Louisiana’s Way Home

9780763694630  The openng lines of Kate DiCamillo’s new book for middle schoolers – Louisiana’s Way Home – reminded me of a resolution I have yet to complete:

“I am going to write it all down, so that what happened to me will be known, so that if someone were to stand at their window at night and look up at the stars and think, My goodness, whatver happened to Louisiana Elefante? Where did she go? They will have an answer. They will know.”

I usually avoid reading memoirs, assuming the writer’s memory will have been embellished and cleaned up. But writing my own story for posterity is appealing, especially because I could embellish and clean it up. What has been stopping me? Probably the suspicion of my story being only interesting to me.

Louisiana’s story begins with the curse her grandfather set in motion; mine would mirror it with my grandmother’s power of bestowing a curse, passed through generations.  Be assured, I have not tried wielding her power – not consciously, anyway – and not yet.

Louisiana’s story is “discovering who you are – and deciding who you want to be.”  For fans of DiCamillo, Louisiana may bring back thoughts of Raymie Nightingale, and Raymie is mentioned, but Louisiana has a more compelling story, leaving her friend behind in Florida and starting over in Georgia with a new friend, Burke, who can climb trees and outsmart the vending machine to get free peanuts.

After Granny and Louisiana drive off for a new life, so much happens: Granny loses all her teeth, tells about finding a baby on a pile of rubbish, and deserts the twelve year old. Nevertheless, Louisiana’s steady and optimistic outlook leads her to a new family, a new life, and a happy ending.  The story is at once a sad lesson in hope and a caution to not wallow in fate.  Destiny is what you make it.   Louisiana is abandoned by someone she trusts, tries to work things out on her own, consults with a minister, and finally chooses forgiveness with a new family.   Burke’s grandfather sums up the point of the story when he tells her to  “Take what is offered to you.”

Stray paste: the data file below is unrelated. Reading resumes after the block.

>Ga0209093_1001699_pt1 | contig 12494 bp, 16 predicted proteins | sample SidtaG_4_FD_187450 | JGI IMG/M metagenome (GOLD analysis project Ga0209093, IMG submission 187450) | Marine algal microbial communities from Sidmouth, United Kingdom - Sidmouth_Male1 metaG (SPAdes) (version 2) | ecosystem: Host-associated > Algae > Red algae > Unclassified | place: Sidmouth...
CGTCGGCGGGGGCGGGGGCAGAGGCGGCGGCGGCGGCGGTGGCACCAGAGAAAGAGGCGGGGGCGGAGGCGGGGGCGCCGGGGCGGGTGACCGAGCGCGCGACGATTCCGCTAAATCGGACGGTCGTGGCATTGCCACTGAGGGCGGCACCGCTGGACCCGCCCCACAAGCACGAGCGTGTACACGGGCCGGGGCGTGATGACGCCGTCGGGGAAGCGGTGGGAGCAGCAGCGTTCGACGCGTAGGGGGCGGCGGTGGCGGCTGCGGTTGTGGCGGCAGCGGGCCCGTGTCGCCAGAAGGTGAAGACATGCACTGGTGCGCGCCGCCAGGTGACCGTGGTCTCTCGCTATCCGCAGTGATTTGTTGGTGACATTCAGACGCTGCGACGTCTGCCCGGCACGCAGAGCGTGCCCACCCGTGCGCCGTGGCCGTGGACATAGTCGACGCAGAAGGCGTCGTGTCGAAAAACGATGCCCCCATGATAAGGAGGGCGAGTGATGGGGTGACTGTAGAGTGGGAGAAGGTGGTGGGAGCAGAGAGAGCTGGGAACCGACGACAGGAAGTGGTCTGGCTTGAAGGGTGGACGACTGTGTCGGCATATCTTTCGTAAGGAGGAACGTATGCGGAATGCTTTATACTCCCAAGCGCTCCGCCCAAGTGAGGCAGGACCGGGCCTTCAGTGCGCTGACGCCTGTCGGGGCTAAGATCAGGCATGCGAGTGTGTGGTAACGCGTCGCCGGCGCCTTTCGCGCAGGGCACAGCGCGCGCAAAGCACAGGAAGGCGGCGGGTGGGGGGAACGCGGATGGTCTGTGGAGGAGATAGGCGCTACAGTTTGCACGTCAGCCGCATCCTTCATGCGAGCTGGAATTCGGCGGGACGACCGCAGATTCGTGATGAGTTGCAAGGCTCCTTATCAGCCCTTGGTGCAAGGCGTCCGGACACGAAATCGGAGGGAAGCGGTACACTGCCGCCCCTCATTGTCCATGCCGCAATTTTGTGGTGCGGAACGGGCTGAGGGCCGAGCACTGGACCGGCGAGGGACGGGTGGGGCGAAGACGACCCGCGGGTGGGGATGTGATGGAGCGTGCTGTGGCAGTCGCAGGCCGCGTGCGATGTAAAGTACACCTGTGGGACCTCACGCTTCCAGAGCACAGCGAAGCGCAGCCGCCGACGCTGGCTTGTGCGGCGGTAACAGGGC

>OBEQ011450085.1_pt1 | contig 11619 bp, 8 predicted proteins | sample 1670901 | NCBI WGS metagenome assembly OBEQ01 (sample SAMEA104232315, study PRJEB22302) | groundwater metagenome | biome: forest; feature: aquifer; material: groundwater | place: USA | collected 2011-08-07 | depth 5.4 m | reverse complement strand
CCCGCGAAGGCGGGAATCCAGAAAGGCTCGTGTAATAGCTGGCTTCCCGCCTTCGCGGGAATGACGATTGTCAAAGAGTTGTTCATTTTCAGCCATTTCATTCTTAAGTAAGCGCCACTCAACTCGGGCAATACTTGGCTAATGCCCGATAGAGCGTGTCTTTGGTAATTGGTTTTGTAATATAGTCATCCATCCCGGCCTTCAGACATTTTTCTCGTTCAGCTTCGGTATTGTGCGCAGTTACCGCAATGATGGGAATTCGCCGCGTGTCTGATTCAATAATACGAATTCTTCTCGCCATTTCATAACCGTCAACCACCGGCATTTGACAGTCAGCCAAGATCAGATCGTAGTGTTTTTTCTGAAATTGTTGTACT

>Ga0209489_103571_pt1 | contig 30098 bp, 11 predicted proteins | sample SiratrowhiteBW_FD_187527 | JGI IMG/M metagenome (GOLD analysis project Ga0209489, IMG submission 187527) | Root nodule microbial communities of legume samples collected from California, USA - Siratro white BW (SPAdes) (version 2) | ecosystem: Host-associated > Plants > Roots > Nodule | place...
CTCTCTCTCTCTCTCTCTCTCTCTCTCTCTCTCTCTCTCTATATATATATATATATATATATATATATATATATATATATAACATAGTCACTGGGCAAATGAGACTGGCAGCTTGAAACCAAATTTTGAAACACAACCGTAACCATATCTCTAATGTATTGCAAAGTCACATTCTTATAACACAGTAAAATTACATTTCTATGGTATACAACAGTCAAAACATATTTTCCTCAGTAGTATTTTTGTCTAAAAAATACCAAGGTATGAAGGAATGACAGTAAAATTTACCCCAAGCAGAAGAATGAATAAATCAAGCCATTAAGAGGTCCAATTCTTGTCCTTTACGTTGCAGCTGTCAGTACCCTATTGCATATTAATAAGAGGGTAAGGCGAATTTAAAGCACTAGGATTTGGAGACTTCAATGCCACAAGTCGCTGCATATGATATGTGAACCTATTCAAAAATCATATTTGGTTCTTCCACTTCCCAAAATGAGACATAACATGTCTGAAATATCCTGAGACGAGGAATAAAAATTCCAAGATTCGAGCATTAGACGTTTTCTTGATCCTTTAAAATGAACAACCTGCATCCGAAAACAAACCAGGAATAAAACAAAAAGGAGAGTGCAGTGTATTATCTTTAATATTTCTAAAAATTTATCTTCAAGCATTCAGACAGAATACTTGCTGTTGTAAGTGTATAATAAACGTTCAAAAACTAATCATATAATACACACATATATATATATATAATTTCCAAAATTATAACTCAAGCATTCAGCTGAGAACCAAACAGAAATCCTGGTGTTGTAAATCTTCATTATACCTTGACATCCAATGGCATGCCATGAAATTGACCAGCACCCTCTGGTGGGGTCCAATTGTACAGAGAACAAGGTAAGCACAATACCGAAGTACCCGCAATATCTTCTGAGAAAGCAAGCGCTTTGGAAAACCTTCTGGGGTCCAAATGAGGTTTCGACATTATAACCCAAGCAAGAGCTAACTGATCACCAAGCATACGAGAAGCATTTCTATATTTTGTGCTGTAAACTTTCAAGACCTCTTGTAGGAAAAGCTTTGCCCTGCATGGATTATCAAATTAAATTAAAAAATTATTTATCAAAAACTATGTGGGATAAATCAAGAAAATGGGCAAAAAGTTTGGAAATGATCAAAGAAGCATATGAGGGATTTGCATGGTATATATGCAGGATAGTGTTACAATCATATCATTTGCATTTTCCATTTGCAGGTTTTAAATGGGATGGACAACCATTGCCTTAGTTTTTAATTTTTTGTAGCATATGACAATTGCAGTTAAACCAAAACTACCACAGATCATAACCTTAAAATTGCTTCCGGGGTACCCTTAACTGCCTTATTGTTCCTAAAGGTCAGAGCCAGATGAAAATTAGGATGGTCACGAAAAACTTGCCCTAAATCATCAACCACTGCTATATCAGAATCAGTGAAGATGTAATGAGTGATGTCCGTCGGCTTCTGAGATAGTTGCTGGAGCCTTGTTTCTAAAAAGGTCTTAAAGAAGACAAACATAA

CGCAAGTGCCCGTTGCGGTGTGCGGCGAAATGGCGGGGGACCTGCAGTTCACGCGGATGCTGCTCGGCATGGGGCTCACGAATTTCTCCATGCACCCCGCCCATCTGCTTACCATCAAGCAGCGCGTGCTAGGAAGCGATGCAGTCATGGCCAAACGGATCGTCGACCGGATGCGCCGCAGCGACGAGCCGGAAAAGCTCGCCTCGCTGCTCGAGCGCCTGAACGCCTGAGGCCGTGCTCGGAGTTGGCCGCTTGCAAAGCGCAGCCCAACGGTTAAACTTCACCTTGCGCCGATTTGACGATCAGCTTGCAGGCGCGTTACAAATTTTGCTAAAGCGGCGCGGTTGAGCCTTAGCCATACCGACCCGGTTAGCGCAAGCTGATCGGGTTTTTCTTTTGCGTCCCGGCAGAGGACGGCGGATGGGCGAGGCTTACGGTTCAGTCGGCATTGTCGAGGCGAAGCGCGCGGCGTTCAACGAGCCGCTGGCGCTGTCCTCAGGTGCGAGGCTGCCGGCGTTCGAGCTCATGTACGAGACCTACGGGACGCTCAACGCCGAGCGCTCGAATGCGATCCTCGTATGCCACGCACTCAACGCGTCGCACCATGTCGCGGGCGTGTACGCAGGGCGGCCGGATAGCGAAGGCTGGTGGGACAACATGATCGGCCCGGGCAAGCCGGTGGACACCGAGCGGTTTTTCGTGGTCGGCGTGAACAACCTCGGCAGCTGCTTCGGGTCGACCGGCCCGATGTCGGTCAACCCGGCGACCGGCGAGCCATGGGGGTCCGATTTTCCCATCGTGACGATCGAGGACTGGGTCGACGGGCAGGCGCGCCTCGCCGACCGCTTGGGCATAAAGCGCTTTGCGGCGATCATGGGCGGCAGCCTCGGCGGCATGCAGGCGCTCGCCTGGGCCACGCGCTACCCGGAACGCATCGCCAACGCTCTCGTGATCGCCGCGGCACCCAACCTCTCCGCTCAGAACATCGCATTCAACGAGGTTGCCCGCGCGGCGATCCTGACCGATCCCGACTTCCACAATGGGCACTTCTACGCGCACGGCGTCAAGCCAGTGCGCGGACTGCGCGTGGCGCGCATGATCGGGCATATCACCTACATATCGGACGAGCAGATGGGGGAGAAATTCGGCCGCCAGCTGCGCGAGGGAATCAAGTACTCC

The curse?  Turns out Louisiana never really had one –    only Granny has to contend with that problem.

And DiCamillo delivers another poignant tale of a brave little girl who gets the support of friends from unlikely places and in unexpected ways.  We all need that now and then.

Related ReviewRaymie Nightingale


Need a little magic to help get you through the day?

Children’s books are my favorite diversion. Once while reading Roald Dahl’s The BFG (short for Big Friendly Giant) on a long flight, I got some strange looks from the flight attendants, but I “whizpoppered” my way through the long flight with Sophie – better than any of the other “human beans” on board.

In David Progue’s Abby Carnelia’s One and Only Magical Power, Abby discovers she can twirl a hard-boiled egg in the air by pulling on her earlobes. Thinking she has discovered an interest in magic tricks, her parents send her off to a summer camp for budding magicians.

There, Abby meets 3 other middle-schoolers who have strange unexplainable powers: Ricky can fog glass, Eliza can float one-quarter inch off the ground, and Ben flips a key in his hand. Their “triggers” – the abracadabra in a magic trick – are all pretty funny and as bizarre as their powers.

Progue, a New York Times columnist, develops the story into a mix of Harry Potter meets Nancy Drew, and uncovers a sinister plot. Of course, the heroine, Abby, saves the day and there is a happy ending.  But the message is for adults as well as children, and the story will capture you.

Give yourself a treat; be a kid again and “…find your magic.”  You might learn to appreciate your own special gifts.

“…is there something waiting to be discovered inside every kid on earth?